Some say the world will end in fire,
Some say in ice.
From what I’ve tasted of desire
I hold with those who favor fire.
But if it had to perish twice,
I think I know enough of hate
To say that for destruction ice
Is also great
And would suffice.
— Robert Frost
Marcel Theroux’s marvelous Far North shows the world perishing twice: obliquely, far away, in fire, and up close with a long, cold shiver. Out of habit, rather than any expectation of real trouble — most trouble is long dead — our gun-toting narrator Makepeace patrols the deserted streets of a remote Siberian settlement, Evangeline. The city was settled by an earlier generation of American Quakers fleeing violence and materialism:
The settlers got more land than they knew what to do with. And it seemed a smart bet to us. Our summers in the north were getting longer and our winters milder. No one was overly concerned that what was easing the cold of our winters was making the crowded parts of the globe hot and hungry and restless.
I was born in the false dawn of those early years. The dawn that was really a sunset.
But when the effects of climate change sent more and more hungry people north, the town’s nonviolent ideals came under attack. Makepeace, the last sheriff, reflects on not just the death of family and friends, but on their hypocrisy, blindness, and selfishness. It’s enough to make anyone jaded, and Makepeace blots out painful memories in the day-to-day labor of survival: hunting, preserving, melting scrap metal for bullets.
Things change when Makepeace encounters a Chinese stranger who is robbing a nearby house for books, using them for fuel. Though Makepeace doesn’t read, Evangeline’s books are sacred, and shots are fired. And here I’m going to make a revelation of a major surprise — even though it happens only in the third chapter — and discuss the rest of the book behind a jump! If you’d rather not know, go read this terrific novel for yourself.
The chapter after the stranger is shot begins,
Killing always sits heavy with me.
Whether that’s because of my being a woman, or because my disposition is naturally soft-hearted for another reason, I don’t know.
I’ve had to fight the womanish things in my nature for almost as long as I can remember. These are not soft-hearted, womanish times.
Being tall, and broad in the shoulders, and deep-voiced, it’s been easy enough to pass for a man.
The stranger, Ping, also turns out to be a woman passing for a man. As Makepeace helps her recover (it is also revealed that she is pregnant) the two slowly become friends.
Now, having the protagonist be a woman could sound gimmicky, but in fact, for me, it shifted everything around. First, I was completely and utterly fooled by those first three chapters: a gun-toting survivalist doesn’t line up with my view of even the most badass female protagonist, apparently. But Makepeace doesn’t change her voice after the revelation, and I saw her entirely as a woman after that. Theroux’s work in fooling me was simple: be selective, and let me fall prey to my own assumptions.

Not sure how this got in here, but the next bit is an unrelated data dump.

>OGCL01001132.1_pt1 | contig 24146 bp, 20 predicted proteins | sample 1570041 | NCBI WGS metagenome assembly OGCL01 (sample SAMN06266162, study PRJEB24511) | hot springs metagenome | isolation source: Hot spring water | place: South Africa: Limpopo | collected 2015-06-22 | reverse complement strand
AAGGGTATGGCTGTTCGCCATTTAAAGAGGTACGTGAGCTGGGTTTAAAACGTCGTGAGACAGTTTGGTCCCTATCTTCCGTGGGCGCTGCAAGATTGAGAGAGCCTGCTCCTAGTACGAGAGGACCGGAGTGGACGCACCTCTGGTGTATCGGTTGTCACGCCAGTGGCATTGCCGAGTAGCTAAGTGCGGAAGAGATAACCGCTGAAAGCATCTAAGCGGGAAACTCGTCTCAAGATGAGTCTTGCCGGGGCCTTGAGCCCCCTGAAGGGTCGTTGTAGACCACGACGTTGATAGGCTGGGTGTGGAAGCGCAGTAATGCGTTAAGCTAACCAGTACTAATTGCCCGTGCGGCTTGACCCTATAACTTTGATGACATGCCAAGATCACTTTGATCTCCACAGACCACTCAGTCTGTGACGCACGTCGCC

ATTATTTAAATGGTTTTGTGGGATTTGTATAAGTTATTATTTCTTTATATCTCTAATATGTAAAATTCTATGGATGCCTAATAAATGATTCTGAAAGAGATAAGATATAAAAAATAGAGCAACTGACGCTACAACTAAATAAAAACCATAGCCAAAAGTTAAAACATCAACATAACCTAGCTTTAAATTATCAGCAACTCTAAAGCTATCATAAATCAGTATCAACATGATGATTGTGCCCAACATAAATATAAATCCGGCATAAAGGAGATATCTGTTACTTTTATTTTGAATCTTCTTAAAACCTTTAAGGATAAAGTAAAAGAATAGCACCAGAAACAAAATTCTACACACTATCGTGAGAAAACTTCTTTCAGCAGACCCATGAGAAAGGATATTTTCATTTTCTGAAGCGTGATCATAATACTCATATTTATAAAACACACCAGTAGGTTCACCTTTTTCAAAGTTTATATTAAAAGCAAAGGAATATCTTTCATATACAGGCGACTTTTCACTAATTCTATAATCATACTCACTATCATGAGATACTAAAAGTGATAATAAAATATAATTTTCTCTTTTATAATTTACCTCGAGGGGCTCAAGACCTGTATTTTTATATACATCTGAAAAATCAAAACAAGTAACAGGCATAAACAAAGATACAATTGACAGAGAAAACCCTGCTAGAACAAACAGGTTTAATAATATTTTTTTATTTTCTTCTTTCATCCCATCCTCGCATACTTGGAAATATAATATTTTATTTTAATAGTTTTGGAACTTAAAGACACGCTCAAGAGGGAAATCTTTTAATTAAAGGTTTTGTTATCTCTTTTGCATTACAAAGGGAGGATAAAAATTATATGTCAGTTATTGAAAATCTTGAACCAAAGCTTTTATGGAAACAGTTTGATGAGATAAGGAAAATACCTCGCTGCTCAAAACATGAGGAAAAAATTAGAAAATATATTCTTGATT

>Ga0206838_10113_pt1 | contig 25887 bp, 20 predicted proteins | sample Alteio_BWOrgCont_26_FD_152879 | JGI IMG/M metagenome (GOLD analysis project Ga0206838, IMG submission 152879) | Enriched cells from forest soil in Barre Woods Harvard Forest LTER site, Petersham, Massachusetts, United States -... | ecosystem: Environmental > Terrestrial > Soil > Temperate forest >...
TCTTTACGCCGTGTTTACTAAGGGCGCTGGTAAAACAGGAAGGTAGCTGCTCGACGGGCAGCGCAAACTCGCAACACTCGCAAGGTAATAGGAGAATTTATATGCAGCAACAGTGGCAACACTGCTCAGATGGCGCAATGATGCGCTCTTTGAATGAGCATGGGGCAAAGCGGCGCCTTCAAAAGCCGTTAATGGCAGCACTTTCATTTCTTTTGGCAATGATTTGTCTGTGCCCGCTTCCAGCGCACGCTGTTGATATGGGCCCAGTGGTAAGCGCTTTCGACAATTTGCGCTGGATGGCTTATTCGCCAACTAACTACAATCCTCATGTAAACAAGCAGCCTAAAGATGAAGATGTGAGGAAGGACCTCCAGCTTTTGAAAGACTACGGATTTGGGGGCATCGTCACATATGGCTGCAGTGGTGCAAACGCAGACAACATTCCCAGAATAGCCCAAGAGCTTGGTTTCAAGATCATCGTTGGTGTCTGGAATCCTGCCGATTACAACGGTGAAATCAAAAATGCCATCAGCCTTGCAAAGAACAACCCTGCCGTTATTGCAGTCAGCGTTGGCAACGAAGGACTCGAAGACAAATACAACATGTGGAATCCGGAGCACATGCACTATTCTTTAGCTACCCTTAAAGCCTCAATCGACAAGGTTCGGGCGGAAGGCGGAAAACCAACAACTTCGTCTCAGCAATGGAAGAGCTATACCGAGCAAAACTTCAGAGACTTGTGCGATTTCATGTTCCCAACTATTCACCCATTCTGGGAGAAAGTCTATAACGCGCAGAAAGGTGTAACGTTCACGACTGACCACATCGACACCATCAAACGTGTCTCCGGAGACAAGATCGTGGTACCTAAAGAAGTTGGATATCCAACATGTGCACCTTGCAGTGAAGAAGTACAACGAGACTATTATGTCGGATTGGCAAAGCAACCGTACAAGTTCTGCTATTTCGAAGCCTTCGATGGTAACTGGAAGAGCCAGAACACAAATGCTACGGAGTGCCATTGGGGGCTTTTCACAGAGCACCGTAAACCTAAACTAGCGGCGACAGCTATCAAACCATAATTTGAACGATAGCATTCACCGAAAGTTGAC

Secondly, the dangers of a post-apocalyptic world are different for women, and those dangers stem not least from those who want to “protect,” and thus control women. Pregnancy is another point where women are both centers of hope and of extreme vulnerability in a world like this. In Theroux’s novel, pregnancy can mean hope or despair; it can be the result of trauma or the result of intimacy and friendship in the face of death. Sexual violence is an issue, of course, but Makepeace is never reduced to her past trauma. She is so thoughtful, so generous, and so pragmatic that her ability to assess each situation is rarely or never damaged by her pain. And it’s been Makepeace’s hard life since that event that has made her the person she is, not that single event. Theroux never makes the mistake of making her all about her sex or her gender.
One of the things I loved about this book was the landscape. I’ve been interested for years in Arctic and Antarctic exploration, and Makepeace’s navigation of the Siberian landscape was fascinating to me. Theroux explores the way that, at the end of the world, our future will be their past — technology is only a whisper, a ruined supposition to them — and the only possible future is our distant past, a return to paleolithic technologies, skins of animals, old ways that will outlast all the batteries and combustion engines. Makepeace finds herself alone (or, far worse, not alone) in a land of ice and snow, “nine months of cold and three of living hell-for-leather.”
But she never becomes hopeless. She is not disgusted by technology, as her parents were, but exhilarated by it: “What a piece of work man is! What can’t he do when he has a mind to?” When she sees a plane crash, she gets “fidgety with hope” and takes off to find out where it has come from, even after it occurs to her that it might not be all good news. Even when her relationships are wary and cautious, she is ready for sympathy and for life.
This was such an interesting book. It did a wonderful job of putting you bleakly post-apocalypse, but at a place where people are learning to live with whatever is left: this is not the nuclear winter of The Road. (I’m sure Cormac McCarthy would disagree with me that his book is hopeless, given its ending, but come on.) Makepeace is a compelling and fascinating character, living in a world that is far north: compasses, physical and often moral, don’t work. Watching navigation in such a world was sad, but also invigorating and enlightening, and left me thinking.